Taiwan is feeling the pressure to pass pending legislation to allow same-sex marriage following the tragic death of a beloved French professor.
As a result, Taiwan may become the first East Asian country to legalize same-sex marriage. The death of French-born professor Jacques Picoux is shedding light on the kinds of challenges that same-sex couples face while living in Asian countries that refuse to officially recognize their partners.
The 67-year-old fell to his death from the top floor of a 10-story apartment building in Taipei, according to Taipei police. He was found dead outside the building and law enforcement are ruling out homicide or foul play based on a lack of evidence of a fight or struggle.
Picoux, a well-known artist in Taiwan, was believed to be in a state of depression following the death of his partner of 35 years Tseng Ching-chao. Tseng passed away from cancer nearly a year ago.
The couple’s unrecognized status kept Picoux from making significant medical decisions for Tseng’s cancer treatment. In addition, he was unable to legally take ownership of their shared home and savings.
A former student of Picoux shared their story as well as photos of Jacques and his partner on Facebook in October of last year. Since they were not legally married, the couple were essentially unrelated strangers by the law. The day Tseng passed, Picoux “refused to eat and kept drinking vodka. Slept, woke up and cried.”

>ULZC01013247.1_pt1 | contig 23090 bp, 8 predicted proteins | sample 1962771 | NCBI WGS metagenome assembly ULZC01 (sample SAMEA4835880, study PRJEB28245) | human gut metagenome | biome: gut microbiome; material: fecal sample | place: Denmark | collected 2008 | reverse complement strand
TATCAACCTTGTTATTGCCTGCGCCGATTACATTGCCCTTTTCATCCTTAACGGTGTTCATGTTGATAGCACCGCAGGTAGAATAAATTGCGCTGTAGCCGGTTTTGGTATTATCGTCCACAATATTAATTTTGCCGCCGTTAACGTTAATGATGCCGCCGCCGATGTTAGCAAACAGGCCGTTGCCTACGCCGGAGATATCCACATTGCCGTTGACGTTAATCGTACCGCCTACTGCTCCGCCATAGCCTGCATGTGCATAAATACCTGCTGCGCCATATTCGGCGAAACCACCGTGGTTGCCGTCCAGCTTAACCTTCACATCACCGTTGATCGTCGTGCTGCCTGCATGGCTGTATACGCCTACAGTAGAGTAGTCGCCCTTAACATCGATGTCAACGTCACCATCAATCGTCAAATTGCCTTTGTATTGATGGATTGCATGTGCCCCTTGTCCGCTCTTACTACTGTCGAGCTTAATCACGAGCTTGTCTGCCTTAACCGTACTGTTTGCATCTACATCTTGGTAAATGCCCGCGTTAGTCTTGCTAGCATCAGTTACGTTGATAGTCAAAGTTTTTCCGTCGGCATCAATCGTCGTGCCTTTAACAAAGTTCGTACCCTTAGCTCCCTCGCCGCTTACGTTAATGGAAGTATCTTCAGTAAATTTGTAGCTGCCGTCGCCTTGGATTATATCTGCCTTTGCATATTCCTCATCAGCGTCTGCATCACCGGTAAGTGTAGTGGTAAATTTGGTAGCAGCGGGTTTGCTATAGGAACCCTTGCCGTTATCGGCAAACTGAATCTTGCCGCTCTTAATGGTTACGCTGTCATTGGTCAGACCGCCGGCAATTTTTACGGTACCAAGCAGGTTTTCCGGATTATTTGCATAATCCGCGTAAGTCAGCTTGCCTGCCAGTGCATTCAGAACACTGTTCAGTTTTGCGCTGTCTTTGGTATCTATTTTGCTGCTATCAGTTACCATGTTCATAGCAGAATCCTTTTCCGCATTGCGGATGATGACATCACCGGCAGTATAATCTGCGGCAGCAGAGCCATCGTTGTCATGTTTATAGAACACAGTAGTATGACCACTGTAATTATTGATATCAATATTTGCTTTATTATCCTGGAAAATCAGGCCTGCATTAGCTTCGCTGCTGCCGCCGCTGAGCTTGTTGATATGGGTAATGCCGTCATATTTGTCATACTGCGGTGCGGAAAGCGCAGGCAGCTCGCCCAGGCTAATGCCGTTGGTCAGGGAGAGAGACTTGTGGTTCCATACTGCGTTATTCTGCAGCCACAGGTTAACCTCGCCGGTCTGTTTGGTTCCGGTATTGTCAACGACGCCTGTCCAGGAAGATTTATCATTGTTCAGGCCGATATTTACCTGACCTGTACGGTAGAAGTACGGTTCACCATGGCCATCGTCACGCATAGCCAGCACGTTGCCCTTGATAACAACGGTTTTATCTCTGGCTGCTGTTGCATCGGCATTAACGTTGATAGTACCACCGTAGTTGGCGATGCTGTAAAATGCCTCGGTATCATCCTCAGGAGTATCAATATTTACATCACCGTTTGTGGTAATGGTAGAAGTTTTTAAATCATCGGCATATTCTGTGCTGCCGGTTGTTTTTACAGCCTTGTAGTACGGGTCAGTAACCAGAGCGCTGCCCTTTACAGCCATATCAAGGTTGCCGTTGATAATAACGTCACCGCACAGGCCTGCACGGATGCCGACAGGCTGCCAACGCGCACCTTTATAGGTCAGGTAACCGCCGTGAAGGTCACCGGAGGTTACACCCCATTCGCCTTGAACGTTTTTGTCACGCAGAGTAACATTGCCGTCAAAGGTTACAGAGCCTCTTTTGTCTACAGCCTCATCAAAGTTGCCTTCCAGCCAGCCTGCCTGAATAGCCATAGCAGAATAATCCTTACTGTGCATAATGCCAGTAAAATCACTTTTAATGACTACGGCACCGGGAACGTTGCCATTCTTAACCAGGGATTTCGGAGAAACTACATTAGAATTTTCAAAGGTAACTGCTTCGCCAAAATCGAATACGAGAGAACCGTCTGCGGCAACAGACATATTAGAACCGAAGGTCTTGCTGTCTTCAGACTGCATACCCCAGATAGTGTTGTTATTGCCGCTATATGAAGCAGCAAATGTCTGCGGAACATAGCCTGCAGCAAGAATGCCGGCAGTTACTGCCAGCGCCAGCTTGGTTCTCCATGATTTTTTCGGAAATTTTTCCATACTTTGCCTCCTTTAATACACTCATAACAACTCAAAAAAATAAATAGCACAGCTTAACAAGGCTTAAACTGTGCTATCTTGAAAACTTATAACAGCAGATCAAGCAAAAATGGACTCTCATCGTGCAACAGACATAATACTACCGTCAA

Posted by 李晏榕 Yen-jong Lee on Thursday, October 29, 2015
The tragedy of Picoux’s death is provoking a public outcry. Taiwan’s ruling Democractic Progressive Party (DPP) drafted a bill to reform family rights law to include same-sex couples last month. Sympathizers and supporters are pushing for the passage of the Marriage Equality Act, which would make Taiwan the first East Asian country to recognize same-sex marriage.
According to CNN
, Taiwan has a large gay community and is the most progressive in supporting LGBT rights. The country also hosts the largest annual gay pride parade in Asia. In addition, sex between partners of the same gender is legal and modifying one’s legal gender is allowed. Discrimination based on sexual orientation is prohibited in public places like workplaces and schools.